Archive for October 12th, 2012

by lizard

Last December, Kathleen Jenks replaced Donald Let ‘Em Go Louden as head judge for Missoula’s Municipal Court. Now, instead of a judge with an appropriate street handle for being notoriously lenient, we have a judge with a last name that’s become a sort of verb to those facing a more vigorous degree of accountability for their actions—getting Jenks’d.

More accountability for repeat offenders is welcomed by some, and not necessarily seen by this blogger as being a net negative.

But not every repeat offender is effectively dealt with through purely punitive measures.

Fortunately, Missoula has been at the innovative forefront with treatment courts, or co-occurring courts.

Unfortunately, that effort got recently Jenks’d.

Missoula Municipal Court no longer refers offenders to treatment courts designed to help people with substance abuse and mental health issues get their lives back on track before their behavior gets too out of control.

Municipal Court Judge Kathleen Jenks said she made the decision a couple of months ago after realizing that only a single person from Municipal Court was assigned to the last session of the treatment court, formally known as Missoula Co-Occurring Treatment Court.

Among other issues, Jenks said, the city just doesn’t have the resources to devote that much time and money to one person.

“It’s like the Cadillac” of court systems, she said, lauding the goals of treatment courts. “But I don’t know that we can right now, given our volume, afford the Cadillac.”

In response, a recent Missoulian editorial put it like this:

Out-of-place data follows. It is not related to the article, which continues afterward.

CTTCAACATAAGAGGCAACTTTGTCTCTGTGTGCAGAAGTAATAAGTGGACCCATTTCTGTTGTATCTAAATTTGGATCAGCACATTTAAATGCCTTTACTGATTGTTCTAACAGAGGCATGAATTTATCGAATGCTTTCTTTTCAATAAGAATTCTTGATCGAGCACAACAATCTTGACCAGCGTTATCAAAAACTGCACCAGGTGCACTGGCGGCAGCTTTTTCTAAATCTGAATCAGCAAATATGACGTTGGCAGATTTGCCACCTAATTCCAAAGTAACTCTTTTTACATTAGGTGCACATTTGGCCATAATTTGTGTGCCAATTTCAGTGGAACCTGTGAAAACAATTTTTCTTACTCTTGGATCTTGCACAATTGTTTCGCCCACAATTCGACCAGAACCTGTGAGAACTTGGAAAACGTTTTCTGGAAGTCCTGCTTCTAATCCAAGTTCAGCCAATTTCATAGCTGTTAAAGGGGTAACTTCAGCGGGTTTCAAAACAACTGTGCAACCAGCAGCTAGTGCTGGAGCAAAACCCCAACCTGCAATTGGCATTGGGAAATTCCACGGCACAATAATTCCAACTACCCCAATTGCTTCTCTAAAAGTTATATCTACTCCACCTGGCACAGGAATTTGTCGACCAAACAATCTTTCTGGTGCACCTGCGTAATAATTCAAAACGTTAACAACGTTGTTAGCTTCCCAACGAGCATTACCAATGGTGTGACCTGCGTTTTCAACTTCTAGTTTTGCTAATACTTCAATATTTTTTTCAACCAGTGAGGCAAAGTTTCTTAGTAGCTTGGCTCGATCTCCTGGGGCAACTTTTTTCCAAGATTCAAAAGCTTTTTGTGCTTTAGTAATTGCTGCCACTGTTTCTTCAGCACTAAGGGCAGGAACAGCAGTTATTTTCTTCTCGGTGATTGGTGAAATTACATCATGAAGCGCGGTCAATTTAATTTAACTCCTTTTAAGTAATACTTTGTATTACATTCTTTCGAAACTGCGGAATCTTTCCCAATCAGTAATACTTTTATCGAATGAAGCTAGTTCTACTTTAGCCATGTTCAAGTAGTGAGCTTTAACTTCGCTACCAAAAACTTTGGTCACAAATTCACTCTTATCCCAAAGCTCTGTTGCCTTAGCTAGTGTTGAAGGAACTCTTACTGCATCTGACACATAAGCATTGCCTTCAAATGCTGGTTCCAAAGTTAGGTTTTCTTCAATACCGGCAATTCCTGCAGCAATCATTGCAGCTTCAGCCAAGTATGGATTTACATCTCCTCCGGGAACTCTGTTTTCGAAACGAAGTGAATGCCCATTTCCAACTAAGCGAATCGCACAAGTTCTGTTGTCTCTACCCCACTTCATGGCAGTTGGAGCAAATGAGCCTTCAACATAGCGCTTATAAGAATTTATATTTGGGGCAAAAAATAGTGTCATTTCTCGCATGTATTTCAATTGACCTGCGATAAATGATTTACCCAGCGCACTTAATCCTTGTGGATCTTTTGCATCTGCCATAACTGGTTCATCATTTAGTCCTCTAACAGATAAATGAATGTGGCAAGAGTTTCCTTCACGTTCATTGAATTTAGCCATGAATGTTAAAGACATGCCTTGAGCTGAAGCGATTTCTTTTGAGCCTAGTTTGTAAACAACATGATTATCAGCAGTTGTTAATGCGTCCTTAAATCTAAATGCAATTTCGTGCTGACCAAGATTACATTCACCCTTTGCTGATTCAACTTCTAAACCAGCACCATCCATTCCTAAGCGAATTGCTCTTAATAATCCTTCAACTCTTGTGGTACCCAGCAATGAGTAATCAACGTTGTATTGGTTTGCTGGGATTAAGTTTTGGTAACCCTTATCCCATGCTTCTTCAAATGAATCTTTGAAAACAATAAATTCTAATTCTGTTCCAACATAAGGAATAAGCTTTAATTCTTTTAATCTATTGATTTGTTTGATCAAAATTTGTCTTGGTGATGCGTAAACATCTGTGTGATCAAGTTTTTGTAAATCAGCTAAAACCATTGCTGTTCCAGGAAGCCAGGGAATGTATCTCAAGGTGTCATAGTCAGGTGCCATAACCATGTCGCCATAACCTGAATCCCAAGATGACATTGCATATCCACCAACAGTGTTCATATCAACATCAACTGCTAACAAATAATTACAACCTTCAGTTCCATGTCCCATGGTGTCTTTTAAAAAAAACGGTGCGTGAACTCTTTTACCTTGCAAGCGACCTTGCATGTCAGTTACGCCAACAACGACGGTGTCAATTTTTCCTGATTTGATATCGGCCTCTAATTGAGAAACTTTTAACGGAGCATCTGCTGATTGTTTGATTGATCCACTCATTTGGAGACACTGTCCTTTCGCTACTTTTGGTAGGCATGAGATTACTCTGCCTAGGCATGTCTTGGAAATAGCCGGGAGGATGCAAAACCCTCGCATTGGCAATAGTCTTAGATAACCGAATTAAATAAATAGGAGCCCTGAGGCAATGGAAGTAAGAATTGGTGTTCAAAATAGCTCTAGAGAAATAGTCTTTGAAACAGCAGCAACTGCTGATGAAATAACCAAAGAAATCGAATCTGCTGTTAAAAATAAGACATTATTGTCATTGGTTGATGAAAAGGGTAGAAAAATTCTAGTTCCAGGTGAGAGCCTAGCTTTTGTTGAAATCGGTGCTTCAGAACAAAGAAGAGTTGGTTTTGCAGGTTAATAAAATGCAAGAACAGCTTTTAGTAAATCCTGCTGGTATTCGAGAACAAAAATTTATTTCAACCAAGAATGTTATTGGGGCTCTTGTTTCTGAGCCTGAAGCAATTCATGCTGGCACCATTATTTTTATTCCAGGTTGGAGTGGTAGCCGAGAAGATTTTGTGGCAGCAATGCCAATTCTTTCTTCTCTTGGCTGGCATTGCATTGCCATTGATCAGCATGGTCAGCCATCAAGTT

Calling the Missoula Co-Occurring Treatment Court a “Cadillac” option, Jenks explained in a Missoulian news story last Sunday that the city doesn’t have the resources to devote to such a small number of offenders.

These are for the most part non-violent offenders who have agreed to follow a detailed plan to receive a reduced or deferred sentence. These are people whose run-ins with the law stem from their struggles with substance abuse or mental illness. These are people who, given the right kind of help regaining control over their lives, will not commit the same offenses again.

So it’s a matter of devoting sufficient resources now to prevent recurring offenses – or devoting them on an exponential scale in the future. Drug courts, veterans courts and mental health courts will not be the best option for every offender – that doesn’t mean they should be eliminated as options altogether.

I whole-heartedly agree. And so does Theresa Conley, who coordinated the treatment courts until this year. Yesterday, her op-ed was published in the Missoulian. You can read it in full, below the fold. Continue Reading »

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